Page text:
Early web pages included only text and images. They were much like brochures with the ability to hyperlink to other pages. As web pages grew more sophisticated, so did the format in which their images were presented. The browser was no longer enough to display these images. People had to turn to an external program—that is, a program outside the browser—to display these images. Such an outside program is called a helper application. Some developers decided to eliminate the helper application by bringing it inside the browser software. The result is called a plug-in. A plug-in is any program added to the internal workings of a browser. For example, if you want to listen to music on the Internet, you can install a plug-in that allows the browser to understand the audio format.

Netscape was critical to the development of many plug-ins, and this company is still the place to turn when you want one. An important point: Adding plug-ins to your browser will increase its requirement for memory (RAM). If you go overboard with the plug-ins, your browser might stop working. Add only the plug-ins that you're going to use regularly.

The following addresses will take you to sites where you can download plug-ins to your computer. These developers also provide a very good description of how to install them and make them work for you.

Real Networks Inc. :

Shockwave by MacroMedia :

QuickTime by Apple :

Adobe Downloads (such as Acrobat Reader) :

Windows Media Player :

Once you've lived a little and added a plug-in or two (or too many), you can get a list of the ones you've installed right from your browser. Select the Help menu and then choose About Plug-ins. The browser window will then present a list of all of your installed plug-ins. If you click on the link at the top of the page, you will also be able to connect directly to Netscape's master plug-in page.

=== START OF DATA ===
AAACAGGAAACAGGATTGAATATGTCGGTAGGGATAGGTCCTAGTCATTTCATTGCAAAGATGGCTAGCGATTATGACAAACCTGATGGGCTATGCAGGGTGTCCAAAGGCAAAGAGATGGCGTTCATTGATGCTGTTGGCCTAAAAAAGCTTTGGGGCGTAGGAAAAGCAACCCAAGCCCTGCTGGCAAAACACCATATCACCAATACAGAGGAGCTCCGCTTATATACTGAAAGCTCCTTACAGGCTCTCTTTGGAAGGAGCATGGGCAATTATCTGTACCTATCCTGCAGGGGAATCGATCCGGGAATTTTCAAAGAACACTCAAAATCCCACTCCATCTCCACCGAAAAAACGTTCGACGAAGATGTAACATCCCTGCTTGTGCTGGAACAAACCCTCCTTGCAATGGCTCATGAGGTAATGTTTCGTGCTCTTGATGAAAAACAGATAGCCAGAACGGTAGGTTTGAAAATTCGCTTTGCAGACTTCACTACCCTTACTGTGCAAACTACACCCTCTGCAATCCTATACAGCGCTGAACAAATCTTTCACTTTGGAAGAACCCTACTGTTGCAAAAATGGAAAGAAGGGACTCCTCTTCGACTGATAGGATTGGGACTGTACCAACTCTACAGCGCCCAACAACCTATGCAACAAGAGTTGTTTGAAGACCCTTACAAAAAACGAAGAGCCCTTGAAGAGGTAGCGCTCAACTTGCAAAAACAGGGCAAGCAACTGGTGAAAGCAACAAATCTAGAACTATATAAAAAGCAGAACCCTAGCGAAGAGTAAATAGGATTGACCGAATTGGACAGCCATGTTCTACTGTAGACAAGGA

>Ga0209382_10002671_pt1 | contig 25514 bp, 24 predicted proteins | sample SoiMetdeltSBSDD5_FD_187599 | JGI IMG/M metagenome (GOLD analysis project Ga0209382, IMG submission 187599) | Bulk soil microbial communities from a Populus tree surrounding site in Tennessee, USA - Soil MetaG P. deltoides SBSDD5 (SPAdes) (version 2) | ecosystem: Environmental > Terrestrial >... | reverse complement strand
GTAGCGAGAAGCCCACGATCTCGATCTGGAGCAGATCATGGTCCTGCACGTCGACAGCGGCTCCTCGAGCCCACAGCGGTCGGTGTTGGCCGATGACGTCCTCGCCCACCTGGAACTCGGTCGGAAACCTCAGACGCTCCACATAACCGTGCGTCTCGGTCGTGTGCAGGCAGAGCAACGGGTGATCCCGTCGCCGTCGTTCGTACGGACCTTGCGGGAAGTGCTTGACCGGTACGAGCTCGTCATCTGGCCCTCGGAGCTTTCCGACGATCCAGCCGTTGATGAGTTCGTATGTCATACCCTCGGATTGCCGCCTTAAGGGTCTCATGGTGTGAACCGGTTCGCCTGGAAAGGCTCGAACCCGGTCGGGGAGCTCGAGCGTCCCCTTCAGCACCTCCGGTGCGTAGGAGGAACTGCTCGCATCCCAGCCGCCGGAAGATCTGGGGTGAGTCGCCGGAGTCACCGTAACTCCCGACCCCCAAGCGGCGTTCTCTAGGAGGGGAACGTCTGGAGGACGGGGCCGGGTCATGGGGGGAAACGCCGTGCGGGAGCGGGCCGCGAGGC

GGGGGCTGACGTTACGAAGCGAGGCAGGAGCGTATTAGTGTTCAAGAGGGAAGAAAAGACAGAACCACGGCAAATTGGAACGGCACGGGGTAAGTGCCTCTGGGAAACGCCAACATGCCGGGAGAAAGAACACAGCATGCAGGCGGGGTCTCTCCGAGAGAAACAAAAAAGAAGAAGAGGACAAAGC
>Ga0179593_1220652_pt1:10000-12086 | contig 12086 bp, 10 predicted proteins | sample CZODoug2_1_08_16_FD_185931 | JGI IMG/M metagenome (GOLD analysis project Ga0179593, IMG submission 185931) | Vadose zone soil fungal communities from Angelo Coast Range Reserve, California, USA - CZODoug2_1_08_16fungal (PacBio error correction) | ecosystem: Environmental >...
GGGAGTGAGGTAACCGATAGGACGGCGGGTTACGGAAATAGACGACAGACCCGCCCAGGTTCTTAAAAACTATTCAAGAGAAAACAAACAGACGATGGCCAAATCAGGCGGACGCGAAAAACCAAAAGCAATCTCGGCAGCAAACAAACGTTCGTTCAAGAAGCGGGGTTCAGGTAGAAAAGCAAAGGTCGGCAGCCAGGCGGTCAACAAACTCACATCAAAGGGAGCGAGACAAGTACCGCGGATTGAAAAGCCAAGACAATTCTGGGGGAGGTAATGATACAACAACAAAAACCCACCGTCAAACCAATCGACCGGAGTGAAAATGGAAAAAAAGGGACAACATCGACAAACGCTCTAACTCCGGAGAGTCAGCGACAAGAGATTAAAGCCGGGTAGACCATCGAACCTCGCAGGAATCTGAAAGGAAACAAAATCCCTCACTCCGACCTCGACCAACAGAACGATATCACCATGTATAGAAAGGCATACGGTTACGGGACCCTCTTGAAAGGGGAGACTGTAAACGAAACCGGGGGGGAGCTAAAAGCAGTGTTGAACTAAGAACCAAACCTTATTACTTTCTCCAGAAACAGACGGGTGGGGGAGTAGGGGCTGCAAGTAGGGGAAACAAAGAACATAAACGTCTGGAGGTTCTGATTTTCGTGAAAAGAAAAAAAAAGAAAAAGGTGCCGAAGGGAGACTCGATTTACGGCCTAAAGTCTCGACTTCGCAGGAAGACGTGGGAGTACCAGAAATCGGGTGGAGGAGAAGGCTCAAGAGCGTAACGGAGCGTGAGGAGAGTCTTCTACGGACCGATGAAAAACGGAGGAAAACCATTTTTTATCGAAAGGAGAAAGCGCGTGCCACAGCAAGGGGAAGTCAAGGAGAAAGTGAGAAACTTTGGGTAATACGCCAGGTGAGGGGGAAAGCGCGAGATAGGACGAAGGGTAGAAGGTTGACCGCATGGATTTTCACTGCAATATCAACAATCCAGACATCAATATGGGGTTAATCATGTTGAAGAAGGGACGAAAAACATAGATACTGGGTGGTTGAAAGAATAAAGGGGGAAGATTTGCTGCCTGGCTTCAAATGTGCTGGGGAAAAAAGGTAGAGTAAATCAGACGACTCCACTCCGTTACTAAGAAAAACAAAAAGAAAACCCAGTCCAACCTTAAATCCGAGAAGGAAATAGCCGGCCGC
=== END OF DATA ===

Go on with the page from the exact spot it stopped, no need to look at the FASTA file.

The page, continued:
JavaScript and Java

As it turned out, helpers and plug-ins weren't enough. Web developers wanted even more—more flexibility, more interactivity, and more control. Enter JavaScript and Java, two programming languages, to provide the "more" that developers needed.

Web pages communicate ideas by bringing together different media. One type of media, interactive programs, did not exist on the Web until JavaScript and Java became available. People who write programs that do things on web pages use these programming languages. They add functionality to web pages, just as helpers and plug-ins do, but they provide much greater flexibility. JavaScript is usually integrated with the web page and runs on the client side. Java is usually integrated on the server side.

Here are some addresses that will connect you to some really interesting examples of Java:

Crossword Puzzle : :

Java Boutique :

Depending on your system, these examples may take a while to load so be patient.


You now know how to handle some very important aspects of the Internet. At this point you might want to fine-tune your set-up. Want to change your home page? Want to change the typeface your screen shows? Let's look at a few options.